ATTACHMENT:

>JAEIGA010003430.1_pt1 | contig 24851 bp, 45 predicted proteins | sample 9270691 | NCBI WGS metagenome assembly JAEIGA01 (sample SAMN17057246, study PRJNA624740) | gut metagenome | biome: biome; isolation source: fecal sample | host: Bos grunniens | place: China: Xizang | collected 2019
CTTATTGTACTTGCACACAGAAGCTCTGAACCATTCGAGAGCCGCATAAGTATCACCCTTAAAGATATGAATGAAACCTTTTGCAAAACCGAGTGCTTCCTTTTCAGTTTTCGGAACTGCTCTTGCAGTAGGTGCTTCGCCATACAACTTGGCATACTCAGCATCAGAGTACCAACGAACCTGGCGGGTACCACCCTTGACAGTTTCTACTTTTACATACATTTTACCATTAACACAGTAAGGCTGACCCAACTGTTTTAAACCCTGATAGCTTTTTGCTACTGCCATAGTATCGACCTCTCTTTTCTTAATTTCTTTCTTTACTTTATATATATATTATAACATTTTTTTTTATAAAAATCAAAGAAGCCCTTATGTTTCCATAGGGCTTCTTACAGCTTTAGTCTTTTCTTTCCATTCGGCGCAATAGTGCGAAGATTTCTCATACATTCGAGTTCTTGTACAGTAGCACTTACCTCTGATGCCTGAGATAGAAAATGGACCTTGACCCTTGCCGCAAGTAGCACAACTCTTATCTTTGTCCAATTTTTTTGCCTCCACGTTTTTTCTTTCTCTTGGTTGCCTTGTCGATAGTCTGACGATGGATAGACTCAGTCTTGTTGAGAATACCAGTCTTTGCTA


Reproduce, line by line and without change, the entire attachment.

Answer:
>JAEIGA010003430.1_pt1 | contig 24851 bp, 45 predicted proteins | sample 9270691 | NCBI WGS metagenome assembly JAEIGA01 (sample SAMN17057246, study PRJNA624740) | gut metagenome | biome: biome; isolation source: fecal sample | host: Bos grunniens | place: China: Xizang | collected 2019
CTTATTGTACTTGCACACAGAAGCTCTGAACCATTCGAGAGCCGCATAAGTATCACCCTTAAAGATATGAATGAAACCTTTTGCAAAACCGAGTGCTTCCTTTTCAGTTTTCGGAACTGCTCTTGCAGTAGGTGCTTCGCCATACAACTTGGCATACTCAGCATCAGAGTACCAACGAACCTGGCGGGTACCACCCTTGACAGTTTCTACTTTTACATACATTTTACCATTAACACAGTAAGGCTGACCCAACTGTTTTAAACCCTGATAGCTTTTTGCTACTGCCATAGTATCGACCTCTCTTTTCTTAATTTCTTTCTTTACTTTATATATATATTATAACATTTTTTTTTATAAAAATCAAAGAAGCCCTTATGTTTCCATAGGGCTTCTTACAGCTTTAGTCTTTTCTTTCCATTCGGCGCAATAGTGCGAAGATTTCTCATACATTCGAGTTCTTGTACAGTAGCACTTACCTCTGATGCCTGAGATAGAAAATGGACCTTGACCCTTGCCGCAAGTAGCACAACTCTTATCTTTGTCCAATTTTTTTGCCTCCACGTTTTTTCTTTCTCTTGGTTGCCTTGTCGATAGTCTGACGATGGATAGACTCAGTCTTGTTGAGAATACCAGTCTTTGCTA